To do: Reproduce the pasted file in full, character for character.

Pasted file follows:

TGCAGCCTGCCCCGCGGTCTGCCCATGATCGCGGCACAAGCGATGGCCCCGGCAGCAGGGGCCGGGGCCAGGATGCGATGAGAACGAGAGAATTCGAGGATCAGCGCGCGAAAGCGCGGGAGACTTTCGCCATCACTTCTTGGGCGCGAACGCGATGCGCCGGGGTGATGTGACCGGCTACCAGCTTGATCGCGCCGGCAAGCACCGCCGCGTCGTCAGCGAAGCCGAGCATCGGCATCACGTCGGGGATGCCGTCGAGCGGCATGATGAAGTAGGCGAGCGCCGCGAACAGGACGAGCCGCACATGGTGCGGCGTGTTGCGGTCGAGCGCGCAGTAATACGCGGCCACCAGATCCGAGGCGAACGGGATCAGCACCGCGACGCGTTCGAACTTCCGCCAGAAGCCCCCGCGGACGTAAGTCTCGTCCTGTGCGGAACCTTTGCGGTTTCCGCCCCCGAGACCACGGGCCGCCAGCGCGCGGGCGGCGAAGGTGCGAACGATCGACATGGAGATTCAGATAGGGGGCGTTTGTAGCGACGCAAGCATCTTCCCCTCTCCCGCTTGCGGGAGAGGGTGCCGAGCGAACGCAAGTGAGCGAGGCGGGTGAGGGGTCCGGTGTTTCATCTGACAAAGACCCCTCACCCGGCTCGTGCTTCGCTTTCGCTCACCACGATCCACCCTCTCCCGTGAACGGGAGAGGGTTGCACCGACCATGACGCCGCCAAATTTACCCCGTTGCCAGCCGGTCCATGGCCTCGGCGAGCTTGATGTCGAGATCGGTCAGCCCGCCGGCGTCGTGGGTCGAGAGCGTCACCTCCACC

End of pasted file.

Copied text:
TGCAGCCTGCCCCGCGGTCTGCCCATGATCGCGGCACAAGCGATGGCCCCGGCAGCAGGGGCCGGGGCCAGGATGCGATGAGAACGAGAGAATTCGAGGATCAGCGCGCGAAAGCGCGGGAGACTTTCGCCATCACTTCTTGGGCGCGAACGCGATGCGCCGGGGTGATGTGACCGGCTACCAGCTTGATCGCGCCGGCAAGCACCGCCGCGTCGTCAGCGAAGCCGAGCATCGGCATCACGTCGGGGATGCCGTCGAGCGGCATGATGAAGTAGGCGAGCGCCGCGAACAGGACGAGCCGCACATGGTGCGGCGTGTTGCGGTCGAGCGCGCAGTAATACGCGGCCACCAGATCCGAGGCGAACGGGATCAGCACCGCGACGCGTTCGAACTTCCGCCAGAAGCCCCCGCGGACGTAAGTCTCGTCCTGTGCGGAACCTTTGCGGTTTCCGCCCCCGAGACCACGGGCCGCCAGCGCGCGGGCGGCGAAGGTGCGAACGATCGACATGGAGATTCAGATAGGGGGCGTTTGTAGCGACGCAAGCATCTTCCCCTCTCCCGCTTGCGGGAGAGGGTGCCGAGCGAACGCAAGTGAGCGAGGCGGGTGAGGGGTCCGGTGTTTCATCTGACAAAGACCCCTCACCCGGCTCGTGCTTCGCTTTCGCTCACCACGATCCACCCTCTCCCGTGAACGGGAGAGGGTTGCACCGACCATGACGCCGCCAAATTTACCCCGTTGCCAGCCGGTCCATGGCCTCGGCGAGCTTGATGTCGAGATCGGTCAGCCCGCCGGCGTCGTGGGTCGAGAGCGTCACCTCCACC